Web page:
How Big and Little Pharmaceutical Companies Bring New Drugs to Market

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80% of clinical research and life science companies in Canada have less than a hundred employees.
Photo source: mri.gov.on.ca

For the pharmaceutical industry, small, lean and agile research firms are the growing trend. Research in the life sciences, as in the cutting edge of any field in Canada, follows a complicated path of private and government investment that mixes for-profit companies with public universities. In this trend, while the big players in the pharmaceutical industry continue to help steer the development of new drugs by providing a large amount of the capital and guidance for the emerging technology, the actual muscle behind the laboratory and clinical research is coming from independent labs with less than 100 people, which makes up more than 80% of the companies in Canada.

These small groups offer more nimbleness, and often make a single project the focus of their work, essentially building the company like independent contractors. Often they are birthed in graduate studies and top notch undergraduate programs, where the company founders meet and network in life science and pharmaceutical courses. Sometimes, the drug they are developing may even be an extension of the cutting edge research that goes along with their studies. Universities tolerate this private use of public resources because it generally means large grants, and the ability to publish the research.

Forging partnerships between high-tech research companies

80% of clinical research and life science companies in Canada have less than a hundred employees. Photo source: mri.gov.on.ca

80% of clinical research and life science companies in Canada have less than a hundred employees.
Photo source: mri.gov.on.ca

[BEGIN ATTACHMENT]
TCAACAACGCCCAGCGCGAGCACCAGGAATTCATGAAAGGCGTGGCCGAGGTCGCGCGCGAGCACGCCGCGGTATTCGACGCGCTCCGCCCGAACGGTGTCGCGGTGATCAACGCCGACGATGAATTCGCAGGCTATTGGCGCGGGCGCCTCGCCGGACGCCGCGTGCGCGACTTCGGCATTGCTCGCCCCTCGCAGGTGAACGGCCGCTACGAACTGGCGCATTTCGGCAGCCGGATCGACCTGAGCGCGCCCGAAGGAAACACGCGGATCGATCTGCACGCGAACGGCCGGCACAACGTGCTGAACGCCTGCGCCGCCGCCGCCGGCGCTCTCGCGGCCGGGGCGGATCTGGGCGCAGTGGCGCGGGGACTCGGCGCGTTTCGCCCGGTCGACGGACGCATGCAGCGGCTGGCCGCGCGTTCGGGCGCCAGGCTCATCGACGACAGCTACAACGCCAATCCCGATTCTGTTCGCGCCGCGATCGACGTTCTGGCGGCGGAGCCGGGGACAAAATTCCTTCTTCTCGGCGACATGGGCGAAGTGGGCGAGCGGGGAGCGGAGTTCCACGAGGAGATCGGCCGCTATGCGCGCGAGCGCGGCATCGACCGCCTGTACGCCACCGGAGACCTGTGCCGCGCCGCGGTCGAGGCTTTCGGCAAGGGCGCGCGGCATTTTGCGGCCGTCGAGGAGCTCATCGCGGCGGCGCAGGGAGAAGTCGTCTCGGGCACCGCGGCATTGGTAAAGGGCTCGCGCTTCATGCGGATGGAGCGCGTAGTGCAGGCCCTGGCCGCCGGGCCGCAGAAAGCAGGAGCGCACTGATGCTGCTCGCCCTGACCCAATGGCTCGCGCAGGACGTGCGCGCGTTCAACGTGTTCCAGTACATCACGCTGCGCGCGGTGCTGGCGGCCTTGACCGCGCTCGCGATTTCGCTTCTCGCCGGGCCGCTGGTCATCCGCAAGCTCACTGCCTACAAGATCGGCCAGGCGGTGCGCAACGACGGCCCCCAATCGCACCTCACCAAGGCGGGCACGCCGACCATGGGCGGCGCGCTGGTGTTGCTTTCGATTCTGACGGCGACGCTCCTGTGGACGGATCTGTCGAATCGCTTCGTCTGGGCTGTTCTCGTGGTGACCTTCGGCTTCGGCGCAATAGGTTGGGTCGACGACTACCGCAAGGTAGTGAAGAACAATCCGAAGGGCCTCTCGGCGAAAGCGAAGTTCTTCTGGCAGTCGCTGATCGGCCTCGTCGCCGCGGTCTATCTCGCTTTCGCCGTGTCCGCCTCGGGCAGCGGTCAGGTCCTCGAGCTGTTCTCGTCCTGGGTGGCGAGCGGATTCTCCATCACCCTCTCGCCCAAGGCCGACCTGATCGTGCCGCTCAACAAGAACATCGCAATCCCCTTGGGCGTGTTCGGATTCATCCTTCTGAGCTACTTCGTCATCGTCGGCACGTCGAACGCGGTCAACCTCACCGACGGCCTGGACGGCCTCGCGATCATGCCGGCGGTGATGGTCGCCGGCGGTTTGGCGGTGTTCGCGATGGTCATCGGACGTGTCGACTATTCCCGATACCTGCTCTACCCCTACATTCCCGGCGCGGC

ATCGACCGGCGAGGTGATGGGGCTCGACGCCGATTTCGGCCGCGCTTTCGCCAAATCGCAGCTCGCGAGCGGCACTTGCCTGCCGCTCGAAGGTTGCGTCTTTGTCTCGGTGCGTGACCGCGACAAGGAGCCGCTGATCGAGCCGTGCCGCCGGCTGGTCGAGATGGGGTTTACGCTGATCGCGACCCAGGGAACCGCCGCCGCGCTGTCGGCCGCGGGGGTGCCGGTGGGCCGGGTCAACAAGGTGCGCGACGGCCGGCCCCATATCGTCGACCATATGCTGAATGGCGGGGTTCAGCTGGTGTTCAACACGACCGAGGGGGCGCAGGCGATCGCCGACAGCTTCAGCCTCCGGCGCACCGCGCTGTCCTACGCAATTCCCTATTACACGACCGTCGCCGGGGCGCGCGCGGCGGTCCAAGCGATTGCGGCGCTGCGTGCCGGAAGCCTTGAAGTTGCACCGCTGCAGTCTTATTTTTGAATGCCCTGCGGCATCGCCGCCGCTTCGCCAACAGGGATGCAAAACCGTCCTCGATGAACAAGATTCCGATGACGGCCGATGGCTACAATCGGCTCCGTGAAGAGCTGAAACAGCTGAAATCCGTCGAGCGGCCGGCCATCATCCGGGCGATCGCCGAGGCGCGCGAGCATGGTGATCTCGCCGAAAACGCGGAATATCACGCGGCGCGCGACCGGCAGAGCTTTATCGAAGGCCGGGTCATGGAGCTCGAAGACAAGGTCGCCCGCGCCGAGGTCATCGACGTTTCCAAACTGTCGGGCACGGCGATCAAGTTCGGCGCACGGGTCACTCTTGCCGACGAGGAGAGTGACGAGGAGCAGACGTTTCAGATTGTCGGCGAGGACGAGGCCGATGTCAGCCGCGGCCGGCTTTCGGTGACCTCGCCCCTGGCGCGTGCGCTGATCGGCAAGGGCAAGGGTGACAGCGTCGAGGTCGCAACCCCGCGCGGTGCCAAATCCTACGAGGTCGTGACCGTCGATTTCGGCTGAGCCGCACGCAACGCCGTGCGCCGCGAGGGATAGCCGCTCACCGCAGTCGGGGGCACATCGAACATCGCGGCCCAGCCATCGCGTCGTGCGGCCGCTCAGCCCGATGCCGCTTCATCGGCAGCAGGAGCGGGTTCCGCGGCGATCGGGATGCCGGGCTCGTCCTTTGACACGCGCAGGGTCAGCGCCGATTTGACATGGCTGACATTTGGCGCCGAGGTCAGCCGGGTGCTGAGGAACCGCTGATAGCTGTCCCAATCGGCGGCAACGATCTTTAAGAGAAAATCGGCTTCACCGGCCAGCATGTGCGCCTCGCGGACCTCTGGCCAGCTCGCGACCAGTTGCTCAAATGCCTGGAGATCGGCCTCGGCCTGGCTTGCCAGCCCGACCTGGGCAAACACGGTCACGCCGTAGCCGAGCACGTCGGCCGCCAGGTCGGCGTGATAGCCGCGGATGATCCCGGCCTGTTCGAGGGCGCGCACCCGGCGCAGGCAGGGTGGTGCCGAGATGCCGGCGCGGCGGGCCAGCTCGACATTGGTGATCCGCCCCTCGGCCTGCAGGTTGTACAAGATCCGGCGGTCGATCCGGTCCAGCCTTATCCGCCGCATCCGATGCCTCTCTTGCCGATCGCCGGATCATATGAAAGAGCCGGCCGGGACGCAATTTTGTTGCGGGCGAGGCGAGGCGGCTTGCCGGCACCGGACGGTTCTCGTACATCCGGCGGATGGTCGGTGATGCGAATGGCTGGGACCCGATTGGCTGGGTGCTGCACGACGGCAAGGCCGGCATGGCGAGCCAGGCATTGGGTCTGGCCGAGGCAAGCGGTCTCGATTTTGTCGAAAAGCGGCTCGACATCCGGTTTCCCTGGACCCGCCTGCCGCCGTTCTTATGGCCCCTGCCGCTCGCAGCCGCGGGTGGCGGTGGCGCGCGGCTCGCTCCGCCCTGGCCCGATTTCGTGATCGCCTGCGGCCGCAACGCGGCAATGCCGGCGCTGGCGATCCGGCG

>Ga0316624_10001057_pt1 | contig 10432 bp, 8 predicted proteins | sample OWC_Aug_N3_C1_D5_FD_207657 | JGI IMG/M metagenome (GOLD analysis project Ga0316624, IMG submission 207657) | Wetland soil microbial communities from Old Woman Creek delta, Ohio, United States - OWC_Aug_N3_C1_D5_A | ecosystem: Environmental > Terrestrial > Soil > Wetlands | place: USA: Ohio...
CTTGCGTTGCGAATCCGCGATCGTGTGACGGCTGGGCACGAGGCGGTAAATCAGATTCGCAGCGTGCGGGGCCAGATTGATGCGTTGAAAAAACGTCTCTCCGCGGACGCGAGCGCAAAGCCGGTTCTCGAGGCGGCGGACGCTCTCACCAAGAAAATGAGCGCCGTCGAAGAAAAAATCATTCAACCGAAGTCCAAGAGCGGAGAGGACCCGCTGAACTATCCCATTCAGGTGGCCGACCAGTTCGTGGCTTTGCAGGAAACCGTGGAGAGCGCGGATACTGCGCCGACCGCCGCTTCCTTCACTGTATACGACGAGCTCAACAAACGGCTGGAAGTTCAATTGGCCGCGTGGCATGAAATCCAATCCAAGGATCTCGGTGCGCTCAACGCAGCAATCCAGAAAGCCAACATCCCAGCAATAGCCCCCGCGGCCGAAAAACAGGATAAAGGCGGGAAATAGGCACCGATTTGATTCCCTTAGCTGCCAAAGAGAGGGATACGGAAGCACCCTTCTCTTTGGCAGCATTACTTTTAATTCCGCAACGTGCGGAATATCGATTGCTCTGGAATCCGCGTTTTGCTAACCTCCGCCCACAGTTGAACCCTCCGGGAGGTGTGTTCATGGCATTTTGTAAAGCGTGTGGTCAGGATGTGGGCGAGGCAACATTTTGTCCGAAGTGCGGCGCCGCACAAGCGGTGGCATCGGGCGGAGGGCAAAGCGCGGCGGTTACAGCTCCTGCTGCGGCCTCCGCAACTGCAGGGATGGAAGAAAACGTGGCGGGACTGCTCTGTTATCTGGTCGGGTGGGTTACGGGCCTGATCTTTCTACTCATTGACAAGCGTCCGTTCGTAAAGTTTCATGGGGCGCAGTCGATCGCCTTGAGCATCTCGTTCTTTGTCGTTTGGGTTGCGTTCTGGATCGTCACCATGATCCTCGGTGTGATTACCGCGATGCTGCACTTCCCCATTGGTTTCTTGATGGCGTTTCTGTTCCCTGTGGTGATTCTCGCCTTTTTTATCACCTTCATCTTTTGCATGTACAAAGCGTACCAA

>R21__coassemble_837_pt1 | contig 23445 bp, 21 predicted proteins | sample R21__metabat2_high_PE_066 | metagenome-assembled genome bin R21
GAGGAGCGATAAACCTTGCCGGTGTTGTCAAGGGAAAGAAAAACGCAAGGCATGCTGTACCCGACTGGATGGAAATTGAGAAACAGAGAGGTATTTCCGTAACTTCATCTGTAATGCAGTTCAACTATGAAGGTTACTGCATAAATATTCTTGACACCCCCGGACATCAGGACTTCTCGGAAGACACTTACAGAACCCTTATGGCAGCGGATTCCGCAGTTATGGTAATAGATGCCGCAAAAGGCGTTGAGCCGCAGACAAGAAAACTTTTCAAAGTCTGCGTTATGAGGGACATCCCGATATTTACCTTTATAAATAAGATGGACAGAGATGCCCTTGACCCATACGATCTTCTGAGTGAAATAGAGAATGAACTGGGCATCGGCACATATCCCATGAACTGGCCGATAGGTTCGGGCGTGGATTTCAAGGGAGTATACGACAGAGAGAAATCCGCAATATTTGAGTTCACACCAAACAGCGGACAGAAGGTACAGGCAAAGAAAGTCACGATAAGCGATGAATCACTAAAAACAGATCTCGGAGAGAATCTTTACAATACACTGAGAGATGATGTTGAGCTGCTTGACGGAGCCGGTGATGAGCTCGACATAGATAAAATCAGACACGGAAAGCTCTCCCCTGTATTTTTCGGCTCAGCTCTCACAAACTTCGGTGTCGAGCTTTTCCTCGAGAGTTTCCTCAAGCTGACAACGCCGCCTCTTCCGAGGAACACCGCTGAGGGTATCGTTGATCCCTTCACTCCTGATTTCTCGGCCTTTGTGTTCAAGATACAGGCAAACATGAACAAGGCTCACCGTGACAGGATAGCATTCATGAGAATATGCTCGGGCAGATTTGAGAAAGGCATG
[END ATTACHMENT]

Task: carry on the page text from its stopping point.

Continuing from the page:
But these relatively young, often start-up companies generally lack the ability to independently bring drugs to market or secure the necessary venture capital. The large companies provide both internal investment and just as importantly, put the reliability of their name and industry know-how to help coordinate venture capital and forge partnerships. For example, the recent creation of a $150 million venture capital fund, TVM Life Science Ventures VII, created by Eli Lily and based out of Montreal.

Some of the push behind this trend, as well as the natural structure of how high-tech research is coordinated, is also based on the patent life cycle. As many patents on money-making drugs reach the end of their lifespan, companies with long term tenure seek an infusion of fresh ideas. This can culminate with outright acquisition of a particularly successful smaller company, for example the recent $1.1 billion dollar acquisition of Pharmasset by Lumira Capital.

The take away is that these trends are good news for people with laboratory skills like HPLC training. While life sciences generally have a reputation for lower incomes, in practice, there’s a great top ceiling for income potential for the companies on the cutting edge.

Would you rather work for a big or a small company, or found your own?